Update: SCAF says 35 assailants involved in border killings

Update: SCAF says 35 assailants involved in border killings

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Mon, 06/08/2012 - 14:00

Thirty-five assailants were involved in the attack late Sunday near the Israeli border that left 16 Egyptian security officers dead, the Supreme Council of the Armed Forces said Monday in a statement read by state TV. The council added that it considers the attackers “enemies” of Egypt.

The military earlier vowed to seek quick revenge for the deaths.

“We swear in the name of God to avenge them,” said the administrator of the SCAF’s Facebook page. “We are not weak or timid, but those with spoiled minds who still live in the old ages do not seem to understand.”

“Egyptians will not have to wait long before they see a reaction to this attack by terrorists,” the statement added. “Anyone liaising with these groups that have attacked our troops in the Sinai in recent months will pay dearly, be it inside Egypt or abroad.”

The post described attackers as “faithless infidels,” and pledged to get retribution against whoever had attacked the armed forces in Sinai over the past months, as well as those who have links to them inside or outside Egypt.

A search is still undergoing for the perpetrators, whom Israeli and Egyptian authorities believe to belong to extreme Islamist groups in Sinai. The bodies of the victims were transported Monday morning to Almaza military base in Cairo.

Meanwhile, the three officers injured in the attack were transported late Sunday to Cairo, said Ahmed al-Ansary, deputy director of ambulance services.

State news agency MENA quoted Ansary as saying that the injured security personnel were shot in their heads, chests, arms and thighs.

The Sunday attack had sparked criticism of Egyptian authorities’ reaction to the incident from politicians and activists. The SCAF was criticized for passivity after the death of six security officers in an Israeli air raid on the border last August.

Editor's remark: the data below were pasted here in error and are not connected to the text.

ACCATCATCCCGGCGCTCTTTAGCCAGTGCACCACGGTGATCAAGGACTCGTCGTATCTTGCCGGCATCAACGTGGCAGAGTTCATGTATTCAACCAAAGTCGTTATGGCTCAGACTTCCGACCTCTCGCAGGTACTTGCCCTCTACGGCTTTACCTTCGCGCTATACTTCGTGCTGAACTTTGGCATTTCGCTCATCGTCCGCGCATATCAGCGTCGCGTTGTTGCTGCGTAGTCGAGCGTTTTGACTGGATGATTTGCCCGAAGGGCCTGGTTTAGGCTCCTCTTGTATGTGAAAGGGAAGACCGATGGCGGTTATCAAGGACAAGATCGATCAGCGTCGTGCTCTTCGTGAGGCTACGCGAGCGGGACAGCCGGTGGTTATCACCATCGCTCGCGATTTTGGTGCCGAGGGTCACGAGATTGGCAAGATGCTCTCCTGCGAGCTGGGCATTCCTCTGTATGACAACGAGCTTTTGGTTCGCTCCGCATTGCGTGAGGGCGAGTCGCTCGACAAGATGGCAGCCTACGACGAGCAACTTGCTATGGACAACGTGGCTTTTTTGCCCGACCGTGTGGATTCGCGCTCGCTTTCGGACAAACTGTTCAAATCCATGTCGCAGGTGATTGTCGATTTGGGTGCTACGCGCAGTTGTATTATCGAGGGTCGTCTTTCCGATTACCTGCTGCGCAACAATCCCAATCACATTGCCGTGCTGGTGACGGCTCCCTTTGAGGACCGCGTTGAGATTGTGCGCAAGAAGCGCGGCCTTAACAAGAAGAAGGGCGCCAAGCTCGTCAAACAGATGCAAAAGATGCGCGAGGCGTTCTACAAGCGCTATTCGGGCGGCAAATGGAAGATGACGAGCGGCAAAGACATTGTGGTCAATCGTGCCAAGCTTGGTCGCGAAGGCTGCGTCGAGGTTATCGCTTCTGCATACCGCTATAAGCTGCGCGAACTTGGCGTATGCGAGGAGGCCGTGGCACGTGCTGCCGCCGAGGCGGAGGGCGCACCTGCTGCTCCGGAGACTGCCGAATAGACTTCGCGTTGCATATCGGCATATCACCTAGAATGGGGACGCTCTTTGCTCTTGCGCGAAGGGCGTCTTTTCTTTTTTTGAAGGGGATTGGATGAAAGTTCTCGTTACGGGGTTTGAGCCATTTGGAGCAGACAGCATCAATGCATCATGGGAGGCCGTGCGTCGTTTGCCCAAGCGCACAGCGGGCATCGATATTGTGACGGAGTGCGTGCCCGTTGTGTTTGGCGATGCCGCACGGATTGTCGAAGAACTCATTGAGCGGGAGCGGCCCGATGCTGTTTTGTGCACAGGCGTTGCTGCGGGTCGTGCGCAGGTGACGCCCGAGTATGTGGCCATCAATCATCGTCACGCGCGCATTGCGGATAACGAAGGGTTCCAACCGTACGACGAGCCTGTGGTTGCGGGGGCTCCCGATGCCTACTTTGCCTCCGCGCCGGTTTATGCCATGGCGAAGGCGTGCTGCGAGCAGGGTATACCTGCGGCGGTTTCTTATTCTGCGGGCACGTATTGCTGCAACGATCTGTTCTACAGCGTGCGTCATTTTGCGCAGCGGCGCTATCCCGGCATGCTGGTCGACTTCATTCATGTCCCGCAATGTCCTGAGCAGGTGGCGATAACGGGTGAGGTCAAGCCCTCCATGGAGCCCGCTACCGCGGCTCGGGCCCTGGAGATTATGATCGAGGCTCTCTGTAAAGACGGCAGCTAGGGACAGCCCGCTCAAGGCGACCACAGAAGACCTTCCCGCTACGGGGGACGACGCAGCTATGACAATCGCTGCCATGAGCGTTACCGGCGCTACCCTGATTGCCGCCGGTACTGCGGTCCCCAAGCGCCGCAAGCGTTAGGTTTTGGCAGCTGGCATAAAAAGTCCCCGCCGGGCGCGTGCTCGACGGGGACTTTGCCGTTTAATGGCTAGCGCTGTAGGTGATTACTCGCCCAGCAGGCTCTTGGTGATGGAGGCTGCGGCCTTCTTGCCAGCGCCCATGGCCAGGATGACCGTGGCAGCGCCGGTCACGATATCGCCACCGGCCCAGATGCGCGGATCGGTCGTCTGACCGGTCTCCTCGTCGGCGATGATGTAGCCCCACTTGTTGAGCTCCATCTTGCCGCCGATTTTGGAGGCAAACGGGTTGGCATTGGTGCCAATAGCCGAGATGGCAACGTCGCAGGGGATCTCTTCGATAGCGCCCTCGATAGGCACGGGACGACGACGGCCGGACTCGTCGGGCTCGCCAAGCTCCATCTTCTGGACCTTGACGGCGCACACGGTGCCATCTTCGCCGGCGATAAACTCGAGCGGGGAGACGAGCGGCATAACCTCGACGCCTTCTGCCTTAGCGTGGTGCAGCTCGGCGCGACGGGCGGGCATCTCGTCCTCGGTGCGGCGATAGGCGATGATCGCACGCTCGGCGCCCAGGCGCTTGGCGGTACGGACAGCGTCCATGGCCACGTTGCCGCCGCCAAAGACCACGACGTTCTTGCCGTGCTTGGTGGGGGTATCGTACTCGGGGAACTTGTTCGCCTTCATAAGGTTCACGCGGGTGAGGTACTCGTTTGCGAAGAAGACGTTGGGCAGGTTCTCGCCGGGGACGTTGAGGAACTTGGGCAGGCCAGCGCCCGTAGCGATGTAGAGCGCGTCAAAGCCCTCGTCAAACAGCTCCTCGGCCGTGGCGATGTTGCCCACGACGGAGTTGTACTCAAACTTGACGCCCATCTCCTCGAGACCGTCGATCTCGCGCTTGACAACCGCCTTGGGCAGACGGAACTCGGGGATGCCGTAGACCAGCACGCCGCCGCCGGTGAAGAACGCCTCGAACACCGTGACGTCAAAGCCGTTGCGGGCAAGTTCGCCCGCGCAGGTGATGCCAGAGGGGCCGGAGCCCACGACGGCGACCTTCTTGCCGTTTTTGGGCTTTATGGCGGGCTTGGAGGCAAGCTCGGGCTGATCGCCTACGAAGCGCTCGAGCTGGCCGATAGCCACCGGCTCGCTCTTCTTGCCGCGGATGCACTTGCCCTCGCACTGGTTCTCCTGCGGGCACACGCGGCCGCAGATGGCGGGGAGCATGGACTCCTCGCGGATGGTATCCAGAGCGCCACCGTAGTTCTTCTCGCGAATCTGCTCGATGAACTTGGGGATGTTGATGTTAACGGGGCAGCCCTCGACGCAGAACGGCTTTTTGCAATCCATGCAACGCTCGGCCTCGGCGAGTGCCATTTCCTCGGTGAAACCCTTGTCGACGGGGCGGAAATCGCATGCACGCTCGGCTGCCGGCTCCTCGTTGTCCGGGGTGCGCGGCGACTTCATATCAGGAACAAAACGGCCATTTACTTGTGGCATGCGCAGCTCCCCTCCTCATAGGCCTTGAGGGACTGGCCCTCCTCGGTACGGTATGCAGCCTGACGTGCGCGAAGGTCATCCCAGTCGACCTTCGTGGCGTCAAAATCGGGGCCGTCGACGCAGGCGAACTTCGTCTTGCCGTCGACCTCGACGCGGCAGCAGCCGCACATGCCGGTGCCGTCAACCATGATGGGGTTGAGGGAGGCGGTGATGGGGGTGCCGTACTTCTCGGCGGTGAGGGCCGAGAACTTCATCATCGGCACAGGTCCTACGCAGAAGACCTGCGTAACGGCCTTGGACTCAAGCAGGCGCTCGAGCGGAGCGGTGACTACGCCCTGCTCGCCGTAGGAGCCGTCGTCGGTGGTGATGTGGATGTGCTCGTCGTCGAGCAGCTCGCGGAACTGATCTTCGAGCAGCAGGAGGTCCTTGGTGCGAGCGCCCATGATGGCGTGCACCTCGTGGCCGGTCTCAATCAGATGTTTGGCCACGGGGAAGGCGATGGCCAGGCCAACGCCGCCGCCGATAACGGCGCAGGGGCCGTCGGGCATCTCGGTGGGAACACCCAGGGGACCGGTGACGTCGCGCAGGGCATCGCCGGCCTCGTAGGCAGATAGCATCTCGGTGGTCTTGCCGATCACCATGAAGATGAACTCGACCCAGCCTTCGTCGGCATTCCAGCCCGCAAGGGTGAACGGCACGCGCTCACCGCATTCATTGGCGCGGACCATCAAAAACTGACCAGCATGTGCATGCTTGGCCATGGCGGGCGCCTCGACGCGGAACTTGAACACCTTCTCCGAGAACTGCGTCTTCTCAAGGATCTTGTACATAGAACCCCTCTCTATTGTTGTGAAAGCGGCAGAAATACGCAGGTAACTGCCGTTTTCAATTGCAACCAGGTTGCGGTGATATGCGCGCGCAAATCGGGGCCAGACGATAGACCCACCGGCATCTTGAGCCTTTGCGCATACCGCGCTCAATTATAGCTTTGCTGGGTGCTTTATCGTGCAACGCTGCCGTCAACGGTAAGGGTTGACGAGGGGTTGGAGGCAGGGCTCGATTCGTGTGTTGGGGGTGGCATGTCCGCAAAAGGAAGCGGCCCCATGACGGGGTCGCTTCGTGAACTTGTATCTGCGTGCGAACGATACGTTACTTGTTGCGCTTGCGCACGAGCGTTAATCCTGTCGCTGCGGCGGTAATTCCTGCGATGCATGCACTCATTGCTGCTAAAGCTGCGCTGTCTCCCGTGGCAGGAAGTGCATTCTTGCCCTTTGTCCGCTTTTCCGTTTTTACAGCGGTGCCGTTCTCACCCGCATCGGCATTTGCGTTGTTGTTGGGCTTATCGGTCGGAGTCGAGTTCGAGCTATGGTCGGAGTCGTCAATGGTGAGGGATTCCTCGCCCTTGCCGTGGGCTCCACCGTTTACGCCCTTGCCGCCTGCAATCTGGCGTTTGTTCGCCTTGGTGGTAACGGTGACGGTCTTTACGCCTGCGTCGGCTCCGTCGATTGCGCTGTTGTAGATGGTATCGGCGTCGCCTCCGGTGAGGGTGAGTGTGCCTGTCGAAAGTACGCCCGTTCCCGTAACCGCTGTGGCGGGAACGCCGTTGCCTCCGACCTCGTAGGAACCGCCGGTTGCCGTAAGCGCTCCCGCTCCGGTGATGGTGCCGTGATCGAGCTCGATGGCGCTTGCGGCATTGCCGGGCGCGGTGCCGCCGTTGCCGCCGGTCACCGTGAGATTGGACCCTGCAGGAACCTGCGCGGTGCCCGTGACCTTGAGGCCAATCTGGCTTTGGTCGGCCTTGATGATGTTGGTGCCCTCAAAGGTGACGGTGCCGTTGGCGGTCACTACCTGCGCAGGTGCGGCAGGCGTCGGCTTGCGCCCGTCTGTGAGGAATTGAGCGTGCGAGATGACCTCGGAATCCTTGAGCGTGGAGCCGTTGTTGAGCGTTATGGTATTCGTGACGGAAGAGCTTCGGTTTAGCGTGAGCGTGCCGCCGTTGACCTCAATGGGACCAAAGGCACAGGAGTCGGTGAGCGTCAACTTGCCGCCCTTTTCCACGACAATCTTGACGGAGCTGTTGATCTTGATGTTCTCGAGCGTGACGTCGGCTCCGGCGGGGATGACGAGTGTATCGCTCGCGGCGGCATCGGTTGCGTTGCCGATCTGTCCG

President Mohamed Morsy vowed late on Sunday to boost Egypt’s security presence and retake control of the Sinai after the attack. Under its 1979 peace treaty with Israel, Egypt should have a limited military presence in the area.

Morsy also called for three days of mourning and ordered a military funeral for all victims. He issued a decree honoring the victims, whether they were killed or wounded, the same way as martyrs of the 25 January revolution were honored.

Presidential spokesperson Yasser Ali said Monday in a press conference at the presidential palace that all security services are working around the clock to investigate the incident and arrest the perpetrators. He described the incident as “Egypt’s greatest catastrophe” and promised punishment for the attackers.

In response to a question about the possibility of amending the Egypt-Israel peace agreement to allow the sufficient deployment of Egyptian forces to secure Sinai, Ali said Egyptian sovereignty over Sinai is indisputable and there are measures the country can take to secure the area.

Reponses to the attack

Israel’s top military spokesperson, Yoav Mordechai, told army radio on Monday the gunmen were “members of the global jihad based in Sinai, which has become a hothouse for world terrorism because of the weak control exercised” by Egypt.

Egyptian groups also responded to the attack. The Islamic Democratic Jihad Party, a party that is still in the process of being established, denounced the attack by gunmen that killed 16 Egyptian officers near the city of Rafah at the Israeli border late Sunday, Al-Masry Al-Youm reported.

In a statement Sunday, the party — an umbrella for former jihadist groups — condemned the incident as a “sinful terrorist” attack, wishing recovery for the wounded.

It urged Morsy, the SCAF and the Interior Ministry to react strongly and to purge the country of terrorists.

The group also urged Al-Azhar to give advice regarding such “disastrous” incidents, which affect national security and contradict the teachings of Islam, and said it would not “stand idly toward any escalation of that kind.”

Freedom and Justice Party figure Gamal Heshmat, on the other hand, said the attack on Egyptian soliders was a crime committed by Zionists.

Heshmat wrote on his Facebook account that it’s unreasonable for Muslims to do this, adding that the attack would have been made on Israeli lands if it had been committed by jihadists.

He said the crime targets the failure of Palestinian reconciliation, the damaging political situation between Egyptians and Palestinians, and breaking Palestinian unity. He said he expected Israeli intelligence had something to do with the incident.

Heshmat called on the armed forces to immediately intervene and investigate.